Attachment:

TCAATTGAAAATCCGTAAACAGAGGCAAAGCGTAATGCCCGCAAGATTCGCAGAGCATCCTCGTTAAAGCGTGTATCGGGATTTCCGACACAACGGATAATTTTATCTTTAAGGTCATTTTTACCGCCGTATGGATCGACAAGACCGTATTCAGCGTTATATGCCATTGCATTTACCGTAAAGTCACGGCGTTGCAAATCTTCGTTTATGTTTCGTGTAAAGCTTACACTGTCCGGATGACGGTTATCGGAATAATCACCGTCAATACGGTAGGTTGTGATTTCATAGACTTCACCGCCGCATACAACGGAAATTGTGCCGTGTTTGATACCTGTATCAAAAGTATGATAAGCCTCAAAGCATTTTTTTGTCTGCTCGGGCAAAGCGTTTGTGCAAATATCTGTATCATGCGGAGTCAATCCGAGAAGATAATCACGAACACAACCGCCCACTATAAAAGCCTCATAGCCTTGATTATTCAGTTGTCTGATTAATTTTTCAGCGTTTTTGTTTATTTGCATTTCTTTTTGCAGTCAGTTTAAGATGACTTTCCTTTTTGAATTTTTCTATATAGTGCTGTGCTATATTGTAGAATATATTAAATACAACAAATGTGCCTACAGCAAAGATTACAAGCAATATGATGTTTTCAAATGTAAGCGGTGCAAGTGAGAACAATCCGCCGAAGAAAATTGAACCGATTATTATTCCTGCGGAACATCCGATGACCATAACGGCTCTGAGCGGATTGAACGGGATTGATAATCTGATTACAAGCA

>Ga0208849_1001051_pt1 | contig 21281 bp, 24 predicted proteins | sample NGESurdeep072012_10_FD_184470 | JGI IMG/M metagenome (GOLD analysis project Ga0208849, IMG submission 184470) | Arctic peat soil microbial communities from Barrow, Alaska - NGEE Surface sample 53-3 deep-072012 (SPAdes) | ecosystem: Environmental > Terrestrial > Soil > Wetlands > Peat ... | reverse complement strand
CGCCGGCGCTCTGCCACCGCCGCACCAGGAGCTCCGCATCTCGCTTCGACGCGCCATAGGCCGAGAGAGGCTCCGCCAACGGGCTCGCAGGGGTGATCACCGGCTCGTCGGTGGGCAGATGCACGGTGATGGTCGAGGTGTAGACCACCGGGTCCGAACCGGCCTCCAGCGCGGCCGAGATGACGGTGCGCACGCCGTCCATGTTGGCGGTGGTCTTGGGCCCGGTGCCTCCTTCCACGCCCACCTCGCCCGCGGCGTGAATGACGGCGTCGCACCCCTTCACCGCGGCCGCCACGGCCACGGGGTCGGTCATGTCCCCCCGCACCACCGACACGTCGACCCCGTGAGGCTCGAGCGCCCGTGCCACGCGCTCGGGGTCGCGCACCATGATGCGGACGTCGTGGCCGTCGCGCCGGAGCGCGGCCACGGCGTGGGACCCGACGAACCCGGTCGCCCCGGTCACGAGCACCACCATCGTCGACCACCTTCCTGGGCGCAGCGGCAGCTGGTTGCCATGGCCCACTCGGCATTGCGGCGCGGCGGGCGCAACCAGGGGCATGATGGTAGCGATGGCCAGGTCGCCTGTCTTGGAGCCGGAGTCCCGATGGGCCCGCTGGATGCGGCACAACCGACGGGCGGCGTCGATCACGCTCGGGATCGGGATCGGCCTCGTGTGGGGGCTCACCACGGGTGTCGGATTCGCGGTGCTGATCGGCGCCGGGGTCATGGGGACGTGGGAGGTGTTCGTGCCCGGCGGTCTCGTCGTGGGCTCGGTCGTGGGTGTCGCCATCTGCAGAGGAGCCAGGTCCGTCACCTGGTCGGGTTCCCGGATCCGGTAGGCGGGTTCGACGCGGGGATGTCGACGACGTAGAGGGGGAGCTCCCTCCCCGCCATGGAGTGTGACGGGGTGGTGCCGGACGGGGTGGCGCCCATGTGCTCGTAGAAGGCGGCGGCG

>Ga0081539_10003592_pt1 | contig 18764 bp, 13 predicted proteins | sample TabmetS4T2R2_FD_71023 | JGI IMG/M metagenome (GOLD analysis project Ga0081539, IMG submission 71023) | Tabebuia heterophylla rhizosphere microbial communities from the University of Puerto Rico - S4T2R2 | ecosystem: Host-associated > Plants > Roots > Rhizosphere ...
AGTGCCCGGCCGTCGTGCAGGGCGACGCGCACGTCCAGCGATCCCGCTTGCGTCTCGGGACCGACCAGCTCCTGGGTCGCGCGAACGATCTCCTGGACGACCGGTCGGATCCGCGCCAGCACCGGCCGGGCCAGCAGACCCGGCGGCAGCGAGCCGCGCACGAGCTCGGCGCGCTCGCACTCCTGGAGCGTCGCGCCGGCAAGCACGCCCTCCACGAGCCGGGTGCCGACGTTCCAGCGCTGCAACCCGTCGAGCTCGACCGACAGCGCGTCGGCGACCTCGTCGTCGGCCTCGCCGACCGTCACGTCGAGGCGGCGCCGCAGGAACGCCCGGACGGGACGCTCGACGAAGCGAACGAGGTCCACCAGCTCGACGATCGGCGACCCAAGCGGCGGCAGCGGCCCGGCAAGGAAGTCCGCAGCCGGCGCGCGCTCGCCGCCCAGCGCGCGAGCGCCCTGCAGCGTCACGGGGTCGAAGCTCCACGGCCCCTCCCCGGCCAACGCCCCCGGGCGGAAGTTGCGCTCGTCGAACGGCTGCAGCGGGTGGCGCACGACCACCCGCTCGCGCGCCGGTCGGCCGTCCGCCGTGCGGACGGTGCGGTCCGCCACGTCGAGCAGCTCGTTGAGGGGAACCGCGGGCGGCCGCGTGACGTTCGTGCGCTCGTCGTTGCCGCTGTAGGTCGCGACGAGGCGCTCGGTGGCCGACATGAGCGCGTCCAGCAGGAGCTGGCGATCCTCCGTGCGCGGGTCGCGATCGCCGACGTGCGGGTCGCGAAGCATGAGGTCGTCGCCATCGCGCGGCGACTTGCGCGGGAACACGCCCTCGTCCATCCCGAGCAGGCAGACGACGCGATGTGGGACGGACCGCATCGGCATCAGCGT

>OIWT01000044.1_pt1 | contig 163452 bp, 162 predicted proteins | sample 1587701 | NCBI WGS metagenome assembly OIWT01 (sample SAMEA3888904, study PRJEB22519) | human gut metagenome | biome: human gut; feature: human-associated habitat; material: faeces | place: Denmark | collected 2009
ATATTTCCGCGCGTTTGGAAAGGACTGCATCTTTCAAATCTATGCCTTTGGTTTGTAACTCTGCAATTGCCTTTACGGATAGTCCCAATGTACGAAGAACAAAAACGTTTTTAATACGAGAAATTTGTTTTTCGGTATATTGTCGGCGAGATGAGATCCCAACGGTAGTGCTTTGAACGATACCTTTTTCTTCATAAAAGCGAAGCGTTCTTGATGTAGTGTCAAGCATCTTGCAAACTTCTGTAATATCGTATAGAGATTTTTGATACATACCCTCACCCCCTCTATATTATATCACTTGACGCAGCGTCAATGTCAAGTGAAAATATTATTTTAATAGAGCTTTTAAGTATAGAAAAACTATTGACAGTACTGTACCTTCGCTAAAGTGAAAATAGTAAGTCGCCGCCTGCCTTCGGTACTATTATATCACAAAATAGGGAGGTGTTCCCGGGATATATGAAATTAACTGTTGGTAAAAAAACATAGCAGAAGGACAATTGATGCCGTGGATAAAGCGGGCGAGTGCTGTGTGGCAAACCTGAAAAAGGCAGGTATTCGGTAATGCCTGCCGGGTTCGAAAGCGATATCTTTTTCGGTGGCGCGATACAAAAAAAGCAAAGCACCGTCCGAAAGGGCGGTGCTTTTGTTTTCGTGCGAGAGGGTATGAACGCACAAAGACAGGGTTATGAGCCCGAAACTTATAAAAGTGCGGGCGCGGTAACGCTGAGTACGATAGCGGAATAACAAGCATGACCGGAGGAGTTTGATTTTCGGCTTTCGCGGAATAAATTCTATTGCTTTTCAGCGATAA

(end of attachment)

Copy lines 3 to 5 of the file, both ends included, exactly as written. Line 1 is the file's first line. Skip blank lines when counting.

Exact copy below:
CGCCGGCGCTCTGCCACCGCCGCACCAGGAGCTCCGCATCTCGCTTCGACGCGCCATAGGCCGAGAGAGGCTCCGCCAACGGGCTCGCAGGGGTGATCACCGGCTCGTCGGTGGGCAGATGCACGGTGATGGTCGAGGTGTAGACCACCGGGTCCGAACCGGCCTCCAGCGCGGCCGAGATGACGGTGCGCACGCCGTCCATGTTGGCGGTGGTCTTGGGCCCGGTGCCTCCTTCCACGCCCACCTCGCCCGCGGCGTGAATGACGGCGTCGCACCCCTTCACCGCGGCCGCCACGGCCACGGGGTCGGTCATGTCCCCCCGCACCACCGACACGTCGACCCCGTGAGGCTCGAGCGCCCGTGCCACGCGCTCGGGGTCGCGCACCATGATGCGGACGTCGTGGCCGTCGCGCCGGAGCGCGGCCACGGCGTGGGACCCGACGAACCCGGTCGCCCCGGTCACGAGCACCACCATCGTCGACCACCTTCCTGGGCGCAGCGGCAGCTGGTTGCCATGGCCCACTCGGCATTGCGGCGCGGCGGGCGCAACCAGGGGCATGATGGTAGCGATGGCCAGGTCGCCTGTCTTGGAGCCGGAGTCCCGATGGGCCCGCTGGATGCGGCACAACCGACGGGCGGCGTCGATCACGCTCGGGATCGGGATCGGCCTCGTGTGGGGGCTCACCACGGGTGTCGGATTCGCGGTGCTGATCGGCGCCGGGGTCATGGGGACGTGGGAGGTGTTCGTGCCCGGCGGTCTCGTCGTGGGCTCGGTCGTGGGTGTCGCCATCTGCAGAGGAGCCAGGTCCGTCACCTGGTCGGGTTCCCGGATCCGGTAGGCGGGTTCGACGCGGGGATGTCGACGACGTAGAGGGGGAGCTCCCTCCCCGCCATGGAGTGTGACGGGGTGGTGCCGGACGGGGTGGCGCCCATGTGCTCGTAGAAGGCGGCGGCG

>Ga0081539_10003592_pt1 | contig 18764 bp, 13 predicted proteins | sample TabmetS4T2R2_FD_71023 | JGI IMG/M metagenome (GOLD analysis project Ga0081539, IMG submission 71023) | Tabebuia heterophylla rhizosphere microbial communities from the University of Puerto Rico - S4T2R2 | ecosystem: Host-associated > Plants > Roots > Rhizosphere ...
AGTGCCCGGCCGTCGTGCAGGGCGACGCGCACGTCCAGCGATCCCGCTTGCGTCTCGGGACCGACCAGCTCCTGGGTCGCGCGAACGATCTCCTGGACGACCGGTCGGATCCGCGCCAGCACCGGCCGGGCCAGCAGACCCGGCGGCAGCGAGCCGCGCACGAGCTCGGCGCGCTCGCACTCCTGGAGCGTCGCGCCGGCAAGCACGCCCTCCACGAGCCGGGTGCCGACGTTCCAGCGCTGCAACCCGTCGAGCTCGACCGACAGCGCGTCGGCGACCTCGTCGTCGGCCTCGCCGACCGTCACGTCGAGGCGGCGCCGCAGGAACGCCCGGACGGGACGCTCGACGAAGCGAACGAGGTCCACCAGCTCGACGATCGGCGACCCAAGCGGCGGCAGCGGCCCGGCAAGGAAGTCCGCAGCCGGCGCGCGCTCGCCGCCCAGCGCGCGAGCGCCCTGCAGCGTCACGGGGTCGAAGCTCCACGGCCCCTCCCCGGCCAACGCCCCCGGGCGGAAGTTGCGCTCGTCGAACGGCTGCAGCGGGTGGCGCACGACCACCCGCTCGCGCGCCGGTCGGCCGTCCGCCGTGCGGACGGTGCGGTCCGCCACGTCGAGCAGCTCGTTGAGGGGAACCGCGGGCGGCCGCGTGACGTTCGTGCGCTCGTCGTTGCCGCTGTAGGTCGCGACGAGGCGCTCGGTGGCCGACATGAGCGCGTCCAGCAGGAGCTGGCGATCCTCCGTGCGCGGGTCGCGATCGCCGACGTGCGGGTCGCGAAGCATGAGGTCGTCGCCATCGCGCGGCGACTTGCGCGGGAACACGCCCTCGTCCATCCCGAGCAGGCAGACGACGCGATGTGGGACGGACCGCATCGGCATCAGCGT